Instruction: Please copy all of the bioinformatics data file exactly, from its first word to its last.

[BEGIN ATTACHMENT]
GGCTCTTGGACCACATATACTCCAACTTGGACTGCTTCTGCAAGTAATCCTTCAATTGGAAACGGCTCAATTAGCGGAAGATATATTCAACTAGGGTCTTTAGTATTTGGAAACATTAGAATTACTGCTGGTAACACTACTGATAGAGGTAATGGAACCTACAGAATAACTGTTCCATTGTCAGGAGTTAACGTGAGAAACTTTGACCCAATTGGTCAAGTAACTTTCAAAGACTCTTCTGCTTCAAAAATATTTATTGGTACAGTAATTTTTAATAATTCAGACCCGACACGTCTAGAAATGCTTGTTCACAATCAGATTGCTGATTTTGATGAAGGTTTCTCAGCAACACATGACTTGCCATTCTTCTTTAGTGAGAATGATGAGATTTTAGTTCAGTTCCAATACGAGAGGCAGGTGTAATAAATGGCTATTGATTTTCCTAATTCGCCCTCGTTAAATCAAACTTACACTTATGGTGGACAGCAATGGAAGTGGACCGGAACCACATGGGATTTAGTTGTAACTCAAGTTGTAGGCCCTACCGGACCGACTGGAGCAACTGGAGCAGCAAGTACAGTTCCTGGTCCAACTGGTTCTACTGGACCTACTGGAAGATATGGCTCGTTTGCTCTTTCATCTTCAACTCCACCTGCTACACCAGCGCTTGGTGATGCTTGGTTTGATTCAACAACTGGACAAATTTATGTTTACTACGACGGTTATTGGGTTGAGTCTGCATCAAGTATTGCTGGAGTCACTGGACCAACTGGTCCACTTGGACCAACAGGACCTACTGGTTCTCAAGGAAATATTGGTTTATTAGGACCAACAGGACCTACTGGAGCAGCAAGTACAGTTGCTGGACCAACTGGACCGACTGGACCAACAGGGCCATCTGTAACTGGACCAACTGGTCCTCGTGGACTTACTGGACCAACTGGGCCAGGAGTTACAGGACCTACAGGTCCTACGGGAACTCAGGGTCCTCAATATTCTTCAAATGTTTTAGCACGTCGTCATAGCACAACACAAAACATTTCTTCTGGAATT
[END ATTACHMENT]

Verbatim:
GGCTCTTGGACCACATATACTCCAACTTGGACTGCTTCTGCAAGTAATCCTTCAATTGGAAACGGCTCAATTAGCGGAAGATATATTCAACTAGGGTCTTTAGTATTTGGAAACATTAGAATTACTGCTGGTAACACTACTGATAGAGGTAATGGAACCTACAGAATAACTGTTCCATTGTCAGGAGTTAACGTGAGAAACTTTGACCCAATTGGTCAAGTAACTTTCAAAGACTCTTCTGCTTCAAAAATATTTATTGGTACAGTAATTTTTAATAATTCAGACCCGACACGTCTAGAAATGCTTGTTCACAATCAGATTGCTGATTTTGATGAAGGTTTCTCAGCAACACATGACTTGCCATTCTTCTTTAGTGAGAATGATGAGATTTTAGTTCAGTTCCAATACGAGAGGCAGGTGTAATAAATGGCTATTGATTTTCCTAATTCGCCCTCGTTAAATCAAACTTACACTTATGGTGGACAGCAATGGAAGTGGACCGGAACCACATGGGATTTAGTTGTAACTCAAGTTGTAGGCCCTACCGGACCGACTGGAGCAACTGGAGCAGCAAGTACAGTTCCTGGTCCAACTGGTTCTACTGGACCTACTGGAAGATATGGCTCGTTTGCTCTTTCATCTTCAACTCCACCTGCTACACCAGCGCTTGGTGATGCTTGGTTTGATTCAACAACTGGACAAATTTATGTTTACTACGACGGTTATTGGGTTGAGTCTGCATCAAGTATTGCTGGAGTCACTGGACCAACTGGTCCACTTGGACCAACAGGACCTACTGGTTCTCAAGGAAATATTGGTTTATTAGGACCAACAGGACCTACTGGAGCAGCAAGTACAGTTGCTGGACCAACTGGACCGACTGGACCAACAGGGCCATCTGTAACTGGACCAACTGGTCCTCGTGGACTTACTGGACCAACTGGGCCAGGAGTTACAGGACCTACAGGTCCTACGGGAACTCAGGGTCCTCAATATTCTTCAAATGTTTTAGCACGTCGTCATAGCACAACACAAAACATTTCTTCTGGAATT